When you divorce, the court (or you and your spouse, if you can agree) will divide your property. States can divide property using one of two methods: community property division and equitable division. Equitable division states divide marital property (property spouses acquire during the marriage) "equitably" or "fairly" between the spouses (not always 50/50.) Community property states presume that all property the spouses acquired during the marriage belongs equally to both spouses, regardless of who purchased it and regardless of who has more separate property.
Yes. Texas is a community property state, which means that most property acquired during the marriage belongs to both spouses, and the court must divide it at divorce. In contrast, each spouse gets to keep his or her separate property when the marriage ends.
Whether the judge categorizes property as community or separate is very important when you divorce. Below, we answer some common questions about Texas community property law. For more information on Texas family law, see our Texas Divorce: Frequently Asked Questions page. You can find all of our articles on property division in our Divorce and Property area.
Texas law defines community property as all of the property that either spouse acquires during the marriage, except separate property. (Tex. Fam. Code Ann. § 3.002)
Separate property in Texas is anything one spouse owned prior to marriage. For example, if one spouse inherited property during the marriage, the court will likely classify it as separate property. Other examples of separate property include property received as a gift by only one spouse, and recoveries for personal injuries sustained by only one spouse, except for the portion of the award intended to compensate for lost earnings during the marriage. (Tex. Fam. Code Ann. § 3.001)
The law presumes all property to be community property unless and until the party claiming that it is separate property can prove it by a preponderance of the evidence. (Tex. Fam. Code Ann. § 3.003)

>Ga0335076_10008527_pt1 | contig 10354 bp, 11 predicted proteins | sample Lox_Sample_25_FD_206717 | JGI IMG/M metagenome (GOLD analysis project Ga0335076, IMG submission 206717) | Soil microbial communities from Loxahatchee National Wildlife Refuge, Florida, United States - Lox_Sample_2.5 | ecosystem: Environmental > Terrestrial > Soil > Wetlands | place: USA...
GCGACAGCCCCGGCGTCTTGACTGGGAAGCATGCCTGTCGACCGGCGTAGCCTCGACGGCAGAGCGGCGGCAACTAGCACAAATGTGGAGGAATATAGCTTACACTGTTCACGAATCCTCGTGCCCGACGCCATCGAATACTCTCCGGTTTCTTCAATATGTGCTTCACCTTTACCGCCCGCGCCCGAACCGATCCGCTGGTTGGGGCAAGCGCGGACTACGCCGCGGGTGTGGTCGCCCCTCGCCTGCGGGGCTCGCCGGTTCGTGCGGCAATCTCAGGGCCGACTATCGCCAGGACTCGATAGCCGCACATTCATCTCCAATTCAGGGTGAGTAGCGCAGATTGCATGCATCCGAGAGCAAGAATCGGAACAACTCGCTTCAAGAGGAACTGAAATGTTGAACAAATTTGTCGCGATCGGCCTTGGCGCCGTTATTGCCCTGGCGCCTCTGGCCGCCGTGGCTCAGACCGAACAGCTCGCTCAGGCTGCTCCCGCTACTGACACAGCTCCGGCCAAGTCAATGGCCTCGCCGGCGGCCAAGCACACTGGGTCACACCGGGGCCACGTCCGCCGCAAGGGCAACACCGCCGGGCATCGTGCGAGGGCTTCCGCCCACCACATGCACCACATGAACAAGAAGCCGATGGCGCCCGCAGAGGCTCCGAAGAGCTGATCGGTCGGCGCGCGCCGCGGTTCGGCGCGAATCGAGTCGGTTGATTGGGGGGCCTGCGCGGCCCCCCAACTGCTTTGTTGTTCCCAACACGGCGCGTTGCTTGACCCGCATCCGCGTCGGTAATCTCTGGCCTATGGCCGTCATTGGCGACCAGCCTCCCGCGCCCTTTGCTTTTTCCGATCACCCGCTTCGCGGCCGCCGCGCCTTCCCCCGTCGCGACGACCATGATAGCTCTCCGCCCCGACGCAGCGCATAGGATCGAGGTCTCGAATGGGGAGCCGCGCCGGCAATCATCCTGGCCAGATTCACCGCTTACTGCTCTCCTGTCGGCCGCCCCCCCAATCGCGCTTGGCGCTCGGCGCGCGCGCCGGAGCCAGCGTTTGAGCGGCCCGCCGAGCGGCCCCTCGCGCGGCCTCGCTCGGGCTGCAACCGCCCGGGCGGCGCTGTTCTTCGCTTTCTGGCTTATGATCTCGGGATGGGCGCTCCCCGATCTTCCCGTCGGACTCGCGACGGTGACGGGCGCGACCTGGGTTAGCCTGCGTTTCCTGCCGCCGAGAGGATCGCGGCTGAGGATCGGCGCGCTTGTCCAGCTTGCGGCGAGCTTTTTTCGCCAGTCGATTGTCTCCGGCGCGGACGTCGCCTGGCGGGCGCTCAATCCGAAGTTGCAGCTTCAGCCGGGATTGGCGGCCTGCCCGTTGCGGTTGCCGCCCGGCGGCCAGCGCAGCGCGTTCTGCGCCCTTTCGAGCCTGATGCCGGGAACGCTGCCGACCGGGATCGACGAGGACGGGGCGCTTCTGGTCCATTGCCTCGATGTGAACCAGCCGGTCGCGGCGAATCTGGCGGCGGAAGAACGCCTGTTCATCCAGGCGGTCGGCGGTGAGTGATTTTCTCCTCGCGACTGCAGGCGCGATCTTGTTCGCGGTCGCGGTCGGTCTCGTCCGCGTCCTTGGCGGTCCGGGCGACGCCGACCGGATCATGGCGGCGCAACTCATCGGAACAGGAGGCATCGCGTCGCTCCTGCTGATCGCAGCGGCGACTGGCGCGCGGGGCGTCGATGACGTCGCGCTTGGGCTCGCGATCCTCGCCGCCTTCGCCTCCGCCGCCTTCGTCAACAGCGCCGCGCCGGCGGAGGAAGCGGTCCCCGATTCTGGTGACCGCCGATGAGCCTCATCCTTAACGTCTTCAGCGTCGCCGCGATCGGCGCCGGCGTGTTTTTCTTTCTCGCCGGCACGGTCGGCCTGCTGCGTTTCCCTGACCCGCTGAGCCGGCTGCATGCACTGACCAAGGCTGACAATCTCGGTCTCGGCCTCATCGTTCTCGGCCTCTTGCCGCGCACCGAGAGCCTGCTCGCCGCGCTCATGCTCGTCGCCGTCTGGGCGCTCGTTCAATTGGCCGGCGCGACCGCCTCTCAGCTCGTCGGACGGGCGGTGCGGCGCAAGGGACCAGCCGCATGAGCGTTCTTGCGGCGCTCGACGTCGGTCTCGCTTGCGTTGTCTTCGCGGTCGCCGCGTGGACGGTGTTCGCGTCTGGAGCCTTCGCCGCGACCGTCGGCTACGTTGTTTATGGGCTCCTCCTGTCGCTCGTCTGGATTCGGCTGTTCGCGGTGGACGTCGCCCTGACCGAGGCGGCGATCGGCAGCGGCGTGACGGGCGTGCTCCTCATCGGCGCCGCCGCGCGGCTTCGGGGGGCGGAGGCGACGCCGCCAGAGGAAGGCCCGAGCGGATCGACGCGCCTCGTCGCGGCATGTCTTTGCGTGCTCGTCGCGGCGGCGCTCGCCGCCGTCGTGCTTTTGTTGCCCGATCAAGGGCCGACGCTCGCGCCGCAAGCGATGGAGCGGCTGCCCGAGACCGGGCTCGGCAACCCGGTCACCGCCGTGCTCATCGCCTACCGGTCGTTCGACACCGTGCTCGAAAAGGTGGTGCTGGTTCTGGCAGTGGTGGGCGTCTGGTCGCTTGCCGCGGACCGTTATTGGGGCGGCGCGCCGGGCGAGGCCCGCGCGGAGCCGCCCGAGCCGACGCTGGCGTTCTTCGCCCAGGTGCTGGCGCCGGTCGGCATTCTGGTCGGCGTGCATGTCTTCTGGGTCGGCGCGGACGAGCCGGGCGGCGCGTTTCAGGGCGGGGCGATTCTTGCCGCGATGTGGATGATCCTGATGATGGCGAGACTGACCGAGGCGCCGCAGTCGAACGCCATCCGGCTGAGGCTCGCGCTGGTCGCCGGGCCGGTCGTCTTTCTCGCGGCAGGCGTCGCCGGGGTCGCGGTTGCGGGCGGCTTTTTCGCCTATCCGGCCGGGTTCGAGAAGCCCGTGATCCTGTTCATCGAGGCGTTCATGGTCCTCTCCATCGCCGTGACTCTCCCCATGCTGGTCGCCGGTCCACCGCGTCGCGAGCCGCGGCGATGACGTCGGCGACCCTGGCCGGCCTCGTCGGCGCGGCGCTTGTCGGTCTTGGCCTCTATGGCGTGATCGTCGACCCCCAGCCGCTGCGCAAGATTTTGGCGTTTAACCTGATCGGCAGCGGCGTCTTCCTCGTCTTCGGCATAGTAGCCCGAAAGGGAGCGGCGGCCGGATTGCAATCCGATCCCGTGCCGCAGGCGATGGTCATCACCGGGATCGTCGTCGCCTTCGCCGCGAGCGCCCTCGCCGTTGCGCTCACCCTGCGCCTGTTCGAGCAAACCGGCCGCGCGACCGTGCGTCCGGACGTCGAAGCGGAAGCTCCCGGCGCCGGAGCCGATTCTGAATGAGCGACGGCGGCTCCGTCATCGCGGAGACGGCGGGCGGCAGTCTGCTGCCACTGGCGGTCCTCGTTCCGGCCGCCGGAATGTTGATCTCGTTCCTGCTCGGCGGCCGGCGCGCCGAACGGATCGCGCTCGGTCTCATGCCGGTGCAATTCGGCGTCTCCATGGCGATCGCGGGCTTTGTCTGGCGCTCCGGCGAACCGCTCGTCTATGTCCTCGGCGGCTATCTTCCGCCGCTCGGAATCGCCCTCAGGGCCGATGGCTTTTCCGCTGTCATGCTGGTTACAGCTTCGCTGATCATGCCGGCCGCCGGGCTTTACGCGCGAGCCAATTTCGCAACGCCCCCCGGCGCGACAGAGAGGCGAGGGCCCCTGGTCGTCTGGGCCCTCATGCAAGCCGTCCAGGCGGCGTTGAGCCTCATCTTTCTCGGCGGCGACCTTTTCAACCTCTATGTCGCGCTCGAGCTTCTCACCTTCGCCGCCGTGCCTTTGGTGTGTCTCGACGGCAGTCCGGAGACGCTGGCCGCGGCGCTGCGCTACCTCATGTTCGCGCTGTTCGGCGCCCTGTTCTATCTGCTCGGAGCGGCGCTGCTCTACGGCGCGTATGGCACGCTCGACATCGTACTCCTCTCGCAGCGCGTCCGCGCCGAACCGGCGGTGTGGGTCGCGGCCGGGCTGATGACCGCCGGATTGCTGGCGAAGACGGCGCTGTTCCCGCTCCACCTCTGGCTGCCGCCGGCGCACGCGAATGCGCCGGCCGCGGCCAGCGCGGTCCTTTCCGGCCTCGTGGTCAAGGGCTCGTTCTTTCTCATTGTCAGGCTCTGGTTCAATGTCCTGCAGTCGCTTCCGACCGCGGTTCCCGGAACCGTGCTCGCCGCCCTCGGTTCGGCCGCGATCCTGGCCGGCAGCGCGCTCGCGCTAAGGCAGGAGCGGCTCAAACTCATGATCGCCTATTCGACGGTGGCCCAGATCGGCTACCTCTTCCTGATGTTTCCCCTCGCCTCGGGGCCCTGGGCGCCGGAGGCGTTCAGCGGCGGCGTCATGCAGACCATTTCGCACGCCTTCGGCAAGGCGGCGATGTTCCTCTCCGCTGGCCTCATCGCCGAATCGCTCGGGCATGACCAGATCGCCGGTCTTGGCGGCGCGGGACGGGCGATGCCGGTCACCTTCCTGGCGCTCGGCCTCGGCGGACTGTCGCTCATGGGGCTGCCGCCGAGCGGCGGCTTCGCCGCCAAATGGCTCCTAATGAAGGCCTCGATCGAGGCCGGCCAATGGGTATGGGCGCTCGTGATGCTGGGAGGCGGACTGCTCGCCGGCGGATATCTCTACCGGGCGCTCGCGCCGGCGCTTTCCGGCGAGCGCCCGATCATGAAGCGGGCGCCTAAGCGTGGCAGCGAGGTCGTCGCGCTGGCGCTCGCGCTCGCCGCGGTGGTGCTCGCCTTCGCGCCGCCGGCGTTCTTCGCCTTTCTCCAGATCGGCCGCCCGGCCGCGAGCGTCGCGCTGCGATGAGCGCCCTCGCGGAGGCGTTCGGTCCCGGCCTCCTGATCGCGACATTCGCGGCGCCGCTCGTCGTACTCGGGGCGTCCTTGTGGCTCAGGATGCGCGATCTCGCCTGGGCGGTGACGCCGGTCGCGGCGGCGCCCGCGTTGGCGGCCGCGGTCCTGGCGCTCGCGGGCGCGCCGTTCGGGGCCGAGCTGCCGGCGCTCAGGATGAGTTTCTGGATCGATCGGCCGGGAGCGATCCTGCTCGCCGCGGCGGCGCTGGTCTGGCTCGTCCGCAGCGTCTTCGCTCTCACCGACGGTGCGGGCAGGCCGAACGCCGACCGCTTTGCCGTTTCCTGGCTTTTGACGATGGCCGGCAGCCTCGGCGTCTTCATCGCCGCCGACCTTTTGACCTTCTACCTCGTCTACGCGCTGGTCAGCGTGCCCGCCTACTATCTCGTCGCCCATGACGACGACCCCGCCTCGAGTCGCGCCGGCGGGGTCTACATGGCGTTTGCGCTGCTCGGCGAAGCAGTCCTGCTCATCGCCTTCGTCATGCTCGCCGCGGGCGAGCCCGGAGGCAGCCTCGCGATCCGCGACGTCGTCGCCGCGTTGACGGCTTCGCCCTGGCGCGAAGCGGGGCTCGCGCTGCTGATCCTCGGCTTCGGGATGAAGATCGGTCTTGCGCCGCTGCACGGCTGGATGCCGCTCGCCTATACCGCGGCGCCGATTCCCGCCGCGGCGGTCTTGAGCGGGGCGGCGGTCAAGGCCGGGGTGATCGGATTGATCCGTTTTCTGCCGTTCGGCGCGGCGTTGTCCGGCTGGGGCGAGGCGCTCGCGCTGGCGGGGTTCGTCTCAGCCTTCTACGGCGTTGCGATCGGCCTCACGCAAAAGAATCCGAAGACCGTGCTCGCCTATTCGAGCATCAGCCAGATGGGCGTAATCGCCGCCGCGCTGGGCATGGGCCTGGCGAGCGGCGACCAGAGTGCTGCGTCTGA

When a couple divorces, Texas law requires that the judge divide their property in a manner that is "just and right,"—meaning that the division of property must be equitable under the circumstances. There are many circumstances that the court can consider in determining what "equitable", including:
To the extent that a married person accumulates an interest in a pension, retirement, profit-sharing, or other employee benefit plan during the marriage, it is community property and subject to division upon divorce. If a court awards a portion of one spouse's retirement benefits to the other spouse, the attorneys will prepare a Qualified Domestic Relations Order (QDRO) to be sent to the employer, whom the court will order to distribute benefits to each spouse in accordance with the court's order.
In the case of a cash account, such as a 401(k), the employer will usually disburse the funds in 30 to 90 days. In the case of benefits to be paid upon retirement, such as a pension plan, the court order will provide the employer with a calculation of a percentage to be applied when payments begin, and order the employer to send the appropriate amounts to the other spouse in accordance with the court's order.
Like other community property assets, the court doesn't have to divide retirement and pension accounts exactly equally between the spouses. If each spouse has a separate retirement account or pension from employment, for example, the court might simply award each of the spouses their own account, particularly if the amounts in each are relatively similar or the award of other community property makes up the difference. (Tex. Fam. Code Ann. § 3.007)
Like any other asset, judges must consider a business or professional practice in the valuation and division of community property. To the extent that one spouse developed a business or professional practice during the marriage, there is a community property interest that the court must deal with in the divorce.
The most time-consuming and challenging aspect of determining the value of a business or professional practice is in valuing "goodwill," which is the intangible value that most businesses have based on their established name or reputation. Even a business or practice that would not typically sell on the open market has a goodwill value, which the court must ascertain when the couple divorces.
Divorcing couples often hire certified public accountants and business appraisers to determine the value of a business or professional practice. The accountant or appraiser will review the books and records of the business or practice and prepare a written report.
If you're going through a divorce in Texas and have questions, avoid making costly mistakes by speaking with an experienced attorney in your area.